Apr - Jianguo (Jeff) Xia¶
Speaker: Jianguo (Jeff) Xia
Talk Title: Towards principled approaches for multi-omics integrations
Wednesday, April 14th, 2021 11:00am ~ 12:30 pm (Pacific Time)
Virtually on Zoom.
ID: 619 3068 4501
Affiliation: Associate Professor and Canada Research Chair, Institute of Parasitology and Department of Animal Science, University of McGill
Dr. Xia is an Associate Professor and Canada Research Chair (bioinformatics and big data analytics) at McGill University, Quebec Canada. His research explores innovative and practical ways to address the current challenges in big data analytics arising from biomedical and environmental research, focusing on metabolomics, transcriptomics, microbiomics and multi-omics integration. His group is actively developing new-generation computational framework integrating cloud computing, machine learning and visual analytics to enable intuitive and high-throughput data analysis. Many of the tools are broadly used by researchers worldwide. To date, Dr. Xia has authored >75 journal publications and 8 book chapters. Since 2019, he has been ranked as Global Highly Cited Researchers (citations: >20,000, H-index: 41).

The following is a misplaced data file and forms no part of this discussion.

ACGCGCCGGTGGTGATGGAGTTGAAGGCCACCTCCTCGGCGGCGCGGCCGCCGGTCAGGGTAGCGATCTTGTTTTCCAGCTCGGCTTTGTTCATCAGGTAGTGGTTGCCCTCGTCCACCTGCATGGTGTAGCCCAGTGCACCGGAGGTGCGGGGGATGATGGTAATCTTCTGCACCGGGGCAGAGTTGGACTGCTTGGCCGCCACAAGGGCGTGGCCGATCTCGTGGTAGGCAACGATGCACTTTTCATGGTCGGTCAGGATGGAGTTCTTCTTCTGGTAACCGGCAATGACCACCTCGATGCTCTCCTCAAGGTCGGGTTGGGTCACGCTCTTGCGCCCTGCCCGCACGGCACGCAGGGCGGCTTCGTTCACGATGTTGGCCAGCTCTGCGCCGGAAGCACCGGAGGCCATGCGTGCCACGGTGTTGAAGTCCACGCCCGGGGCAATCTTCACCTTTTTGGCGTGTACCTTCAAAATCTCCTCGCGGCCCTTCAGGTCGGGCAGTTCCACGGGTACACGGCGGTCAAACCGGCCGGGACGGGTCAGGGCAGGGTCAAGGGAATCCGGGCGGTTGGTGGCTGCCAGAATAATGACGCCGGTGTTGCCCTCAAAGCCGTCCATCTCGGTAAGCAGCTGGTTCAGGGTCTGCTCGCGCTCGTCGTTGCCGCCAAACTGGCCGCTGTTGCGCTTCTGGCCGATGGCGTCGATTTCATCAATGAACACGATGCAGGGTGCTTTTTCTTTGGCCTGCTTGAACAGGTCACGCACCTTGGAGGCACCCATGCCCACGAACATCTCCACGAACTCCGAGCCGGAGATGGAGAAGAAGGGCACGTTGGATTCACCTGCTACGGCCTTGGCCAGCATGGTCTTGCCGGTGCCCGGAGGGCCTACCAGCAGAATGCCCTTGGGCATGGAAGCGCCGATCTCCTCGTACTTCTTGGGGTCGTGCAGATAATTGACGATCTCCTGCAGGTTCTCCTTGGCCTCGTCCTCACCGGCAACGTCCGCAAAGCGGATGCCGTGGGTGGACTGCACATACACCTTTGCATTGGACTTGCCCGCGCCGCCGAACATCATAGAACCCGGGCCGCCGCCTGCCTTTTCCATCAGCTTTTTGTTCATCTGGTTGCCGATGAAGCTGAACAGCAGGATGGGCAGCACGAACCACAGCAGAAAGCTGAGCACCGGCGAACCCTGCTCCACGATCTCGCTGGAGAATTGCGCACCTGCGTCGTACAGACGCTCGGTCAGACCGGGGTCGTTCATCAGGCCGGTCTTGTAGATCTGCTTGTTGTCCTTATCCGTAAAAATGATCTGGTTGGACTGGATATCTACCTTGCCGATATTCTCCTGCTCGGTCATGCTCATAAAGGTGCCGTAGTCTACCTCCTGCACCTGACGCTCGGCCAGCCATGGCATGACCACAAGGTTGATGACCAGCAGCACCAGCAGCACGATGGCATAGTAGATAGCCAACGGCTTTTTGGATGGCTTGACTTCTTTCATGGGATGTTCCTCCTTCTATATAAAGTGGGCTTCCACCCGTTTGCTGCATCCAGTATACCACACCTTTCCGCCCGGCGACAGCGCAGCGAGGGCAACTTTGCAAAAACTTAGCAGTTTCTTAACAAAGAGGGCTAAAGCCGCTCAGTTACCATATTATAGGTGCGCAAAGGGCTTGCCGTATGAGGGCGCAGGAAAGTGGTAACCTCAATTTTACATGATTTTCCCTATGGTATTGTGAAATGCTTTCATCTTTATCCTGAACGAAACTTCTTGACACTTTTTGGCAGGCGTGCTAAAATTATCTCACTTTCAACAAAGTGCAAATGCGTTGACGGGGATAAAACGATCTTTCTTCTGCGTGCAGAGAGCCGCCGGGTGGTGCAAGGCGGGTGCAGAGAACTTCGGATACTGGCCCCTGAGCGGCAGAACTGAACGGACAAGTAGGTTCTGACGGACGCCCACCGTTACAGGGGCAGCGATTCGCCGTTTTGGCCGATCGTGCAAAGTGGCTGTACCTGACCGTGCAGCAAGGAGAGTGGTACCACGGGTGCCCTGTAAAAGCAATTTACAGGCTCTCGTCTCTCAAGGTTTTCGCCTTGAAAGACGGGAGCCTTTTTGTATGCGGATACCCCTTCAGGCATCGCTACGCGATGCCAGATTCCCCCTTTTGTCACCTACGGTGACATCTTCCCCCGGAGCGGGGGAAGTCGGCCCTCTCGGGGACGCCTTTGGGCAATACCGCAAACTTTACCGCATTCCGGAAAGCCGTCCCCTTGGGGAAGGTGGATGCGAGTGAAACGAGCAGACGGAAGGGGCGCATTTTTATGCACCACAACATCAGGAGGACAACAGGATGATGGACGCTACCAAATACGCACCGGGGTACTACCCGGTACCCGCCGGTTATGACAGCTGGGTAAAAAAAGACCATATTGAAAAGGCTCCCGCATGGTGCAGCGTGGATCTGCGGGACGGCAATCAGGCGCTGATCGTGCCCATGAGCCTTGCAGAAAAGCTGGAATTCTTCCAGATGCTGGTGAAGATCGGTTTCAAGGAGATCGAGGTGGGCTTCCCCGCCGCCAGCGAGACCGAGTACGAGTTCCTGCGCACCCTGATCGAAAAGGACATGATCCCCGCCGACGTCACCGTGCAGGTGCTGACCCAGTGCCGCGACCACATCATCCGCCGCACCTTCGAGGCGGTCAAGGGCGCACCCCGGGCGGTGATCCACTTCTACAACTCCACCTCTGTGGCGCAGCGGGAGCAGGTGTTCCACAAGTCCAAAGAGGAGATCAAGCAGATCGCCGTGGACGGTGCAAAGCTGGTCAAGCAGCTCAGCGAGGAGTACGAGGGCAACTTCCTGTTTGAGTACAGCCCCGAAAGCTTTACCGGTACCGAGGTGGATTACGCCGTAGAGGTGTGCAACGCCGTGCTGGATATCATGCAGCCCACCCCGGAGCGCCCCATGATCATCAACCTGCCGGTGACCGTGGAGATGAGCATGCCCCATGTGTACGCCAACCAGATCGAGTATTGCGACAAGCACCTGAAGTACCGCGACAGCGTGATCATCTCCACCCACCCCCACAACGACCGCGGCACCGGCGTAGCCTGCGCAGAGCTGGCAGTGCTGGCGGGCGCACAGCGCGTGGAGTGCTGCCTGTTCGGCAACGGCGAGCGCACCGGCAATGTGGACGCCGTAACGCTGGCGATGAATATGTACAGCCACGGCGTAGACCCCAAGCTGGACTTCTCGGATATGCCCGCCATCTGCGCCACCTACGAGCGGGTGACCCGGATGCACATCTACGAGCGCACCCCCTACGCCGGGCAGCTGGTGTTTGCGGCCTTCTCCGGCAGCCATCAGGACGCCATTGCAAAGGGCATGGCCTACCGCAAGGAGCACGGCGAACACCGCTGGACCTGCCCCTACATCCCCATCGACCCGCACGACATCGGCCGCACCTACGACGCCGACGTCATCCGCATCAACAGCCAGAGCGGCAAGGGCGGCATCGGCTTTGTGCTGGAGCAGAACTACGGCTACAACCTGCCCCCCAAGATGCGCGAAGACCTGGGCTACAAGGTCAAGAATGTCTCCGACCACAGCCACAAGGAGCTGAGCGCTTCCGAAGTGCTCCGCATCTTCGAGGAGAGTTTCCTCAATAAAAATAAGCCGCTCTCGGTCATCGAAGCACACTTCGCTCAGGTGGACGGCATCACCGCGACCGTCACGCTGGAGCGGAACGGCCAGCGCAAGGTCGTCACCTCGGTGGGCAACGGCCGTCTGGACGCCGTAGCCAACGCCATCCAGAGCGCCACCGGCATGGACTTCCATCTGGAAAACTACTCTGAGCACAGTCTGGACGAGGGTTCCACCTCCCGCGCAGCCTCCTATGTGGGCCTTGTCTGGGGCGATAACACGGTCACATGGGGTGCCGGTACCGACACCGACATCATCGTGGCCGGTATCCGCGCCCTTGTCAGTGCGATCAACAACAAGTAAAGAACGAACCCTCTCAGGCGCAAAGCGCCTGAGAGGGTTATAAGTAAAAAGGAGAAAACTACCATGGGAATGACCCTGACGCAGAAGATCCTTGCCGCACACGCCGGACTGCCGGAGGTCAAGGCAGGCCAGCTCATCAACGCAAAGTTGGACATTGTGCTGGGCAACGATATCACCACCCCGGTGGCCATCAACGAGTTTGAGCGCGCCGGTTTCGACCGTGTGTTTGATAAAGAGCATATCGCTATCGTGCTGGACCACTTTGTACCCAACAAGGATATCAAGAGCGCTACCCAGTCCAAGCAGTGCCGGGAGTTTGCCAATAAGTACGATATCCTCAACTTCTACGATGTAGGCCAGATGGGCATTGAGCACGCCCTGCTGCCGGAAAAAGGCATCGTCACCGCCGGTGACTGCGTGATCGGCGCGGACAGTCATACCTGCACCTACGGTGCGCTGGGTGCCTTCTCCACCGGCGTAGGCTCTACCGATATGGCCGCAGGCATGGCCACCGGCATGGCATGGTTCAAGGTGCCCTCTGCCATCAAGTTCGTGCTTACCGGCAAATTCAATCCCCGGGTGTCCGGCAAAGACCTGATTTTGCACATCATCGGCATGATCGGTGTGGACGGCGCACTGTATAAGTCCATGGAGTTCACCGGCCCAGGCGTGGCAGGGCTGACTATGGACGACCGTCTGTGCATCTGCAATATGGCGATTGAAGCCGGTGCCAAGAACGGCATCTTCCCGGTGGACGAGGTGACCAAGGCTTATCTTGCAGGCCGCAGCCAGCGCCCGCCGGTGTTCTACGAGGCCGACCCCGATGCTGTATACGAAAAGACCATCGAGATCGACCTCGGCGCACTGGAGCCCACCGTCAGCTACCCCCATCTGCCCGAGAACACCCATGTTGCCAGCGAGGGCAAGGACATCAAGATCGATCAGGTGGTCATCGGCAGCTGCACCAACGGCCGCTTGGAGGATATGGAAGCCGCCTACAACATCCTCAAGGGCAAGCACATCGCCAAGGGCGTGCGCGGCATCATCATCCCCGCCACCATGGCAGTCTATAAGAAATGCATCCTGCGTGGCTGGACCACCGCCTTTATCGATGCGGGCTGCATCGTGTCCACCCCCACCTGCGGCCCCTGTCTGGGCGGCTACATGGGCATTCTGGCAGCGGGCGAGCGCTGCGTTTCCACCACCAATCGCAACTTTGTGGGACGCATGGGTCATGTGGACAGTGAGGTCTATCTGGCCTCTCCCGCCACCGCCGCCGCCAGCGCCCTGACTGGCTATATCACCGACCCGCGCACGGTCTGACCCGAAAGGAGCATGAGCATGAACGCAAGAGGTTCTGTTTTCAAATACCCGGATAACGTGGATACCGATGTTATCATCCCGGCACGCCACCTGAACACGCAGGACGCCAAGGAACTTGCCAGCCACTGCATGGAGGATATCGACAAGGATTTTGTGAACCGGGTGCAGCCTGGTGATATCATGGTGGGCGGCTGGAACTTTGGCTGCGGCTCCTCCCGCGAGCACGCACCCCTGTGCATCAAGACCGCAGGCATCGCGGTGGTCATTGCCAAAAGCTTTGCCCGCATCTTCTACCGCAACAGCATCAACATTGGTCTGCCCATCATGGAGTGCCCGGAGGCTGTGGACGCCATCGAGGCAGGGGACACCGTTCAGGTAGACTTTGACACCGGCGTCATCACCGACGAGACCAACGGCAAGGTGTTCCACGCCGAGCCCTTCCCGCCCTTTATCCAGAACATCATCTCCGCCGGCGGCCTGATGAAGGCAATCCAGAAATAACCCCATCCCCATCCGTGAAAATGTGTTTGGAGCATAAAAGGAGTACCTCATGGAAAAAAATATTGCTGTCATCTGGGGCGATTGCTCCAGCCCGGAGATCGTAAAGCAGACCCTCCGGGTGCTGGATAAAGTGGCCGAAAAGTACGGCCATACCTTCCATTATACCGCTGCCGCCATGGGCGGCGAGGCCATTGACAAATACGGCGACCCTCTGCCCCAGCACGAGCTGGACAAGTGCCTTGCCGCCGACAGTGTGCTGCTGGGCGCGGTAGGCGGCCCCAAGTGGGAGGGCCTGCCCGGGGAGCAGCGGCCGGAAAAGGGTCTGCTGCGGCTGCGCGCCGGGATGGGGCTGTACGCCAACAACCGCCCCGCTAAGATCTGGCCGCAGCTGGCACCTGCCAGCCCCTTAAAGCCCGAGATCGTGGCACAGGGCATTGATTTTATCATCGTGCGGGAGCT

Multi-omics studies promise to provide more holistic pictures of the underlying diseases or biological processes. However, how to obtain such pictures remains to be elucidated. A wide variety of concepts and approaches have been proposed and implemented over the past decade. How to navigate such a complex landscape of multi-omics integration has become a significant challenge for most researchers, including many practitioners in computational biology and bioinformatics. In this talk, I will present our journey over the past three years, comment on conceptual advances, and share practical tips regarding the current practices in multi-omics integration. Finally, I will introduce our platforms that allow intuitive, exploratory analysis of multi-omics datasets.
Introductory Speaker: Fatih Karaoglanoglu (Dr. Hach’s lab, UBC)
Talk Title: Genion, an accurate tool to detect gene fusion from long transcriptomics reads